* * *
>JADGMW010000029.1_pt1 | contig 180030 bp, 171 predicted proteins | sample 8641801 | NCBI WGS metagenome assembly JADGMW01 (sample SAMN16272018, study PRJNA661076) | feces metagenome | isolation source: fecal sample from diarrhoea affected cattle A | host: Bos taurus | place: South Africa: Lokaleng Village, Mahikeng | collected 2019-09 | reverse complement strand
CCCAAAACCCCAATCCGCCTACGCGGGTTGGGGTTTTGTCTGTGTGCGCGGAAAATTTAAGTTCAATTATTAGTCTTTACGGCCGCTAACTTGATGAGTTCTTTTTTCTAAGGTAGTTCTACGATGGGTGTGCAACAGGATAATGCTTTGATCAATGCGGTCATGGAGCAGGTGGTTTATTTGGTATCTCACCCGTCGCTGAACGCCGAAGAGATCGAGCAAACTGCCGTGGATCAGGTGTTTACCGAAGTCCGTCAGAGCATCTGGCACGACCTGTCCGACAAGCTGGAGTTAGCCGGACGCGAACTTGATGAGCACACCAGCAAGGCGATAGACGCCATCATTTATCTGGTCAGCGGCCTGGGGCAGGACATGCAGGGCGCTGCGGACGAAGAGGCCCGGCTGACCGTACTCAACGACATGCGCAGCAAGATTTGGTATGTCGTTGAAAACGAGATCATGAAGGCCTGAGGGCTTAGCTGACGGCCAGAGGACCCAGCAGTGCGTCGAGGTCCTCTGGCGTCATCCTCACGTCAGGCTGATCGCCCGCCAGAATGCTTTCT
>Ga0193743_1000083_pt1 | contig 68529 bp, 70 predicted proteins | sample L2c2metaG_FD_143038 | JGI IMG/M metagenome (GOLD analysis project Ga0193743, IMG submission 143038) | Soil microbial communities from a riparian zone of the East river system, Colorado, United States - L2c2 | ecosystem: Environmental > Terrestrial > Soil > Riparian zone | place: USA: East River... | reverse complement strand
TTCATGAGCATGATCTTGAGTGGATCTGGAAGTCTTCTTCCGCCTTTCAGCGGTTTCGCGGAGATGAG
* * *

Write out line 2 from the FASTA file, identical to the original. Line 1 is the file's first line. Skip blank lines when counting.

CCCAAAACCCCAATCCGCCTACGCGGGTTGGGGTTTTGTCTGTGTGCGCGGAAAATTTAAGTTCAATTATTAGTCTTTACGGCCGCTAACTTGATGAGTTCTTTTTTCTAAGGTAGTTCTACGATGGGTGTGCAACAGGATAATGCTTTGATCAATGCGGTCATGGAGCAGGTGGTTTATTTGGTATCTCACCCGTCGCTGAACGCCGAAGAGATCGAGCAAACTGCCGTGGATCAGGTGTTTACCGAAGTCCGTCAGAGCATCTGGCACGACCTGTCCGACAAGCTGGAGTTAGCCGGACGCGAACTTGATGAGCACACCAGCAAGGCGATAGACGCCATCATTTATCTGGTCAGCGGCCTGGGGCAGGACATGCAGGGCGCTGCGGACGAAGAGGCCCGGCTGACCGTACTCAACGACATGCGCAGCAAGATTTGGTATGTCGTTGAAAACGAGATCATGAAGGCCTGAGGGCTTAGCTGACGGCCAGAGGACCCAGCAGTGCGTCGAGGTCCTCTGGCGTCATCCTCACGTCAGGCTGATCGCCCGCCAGAATGCTTTCT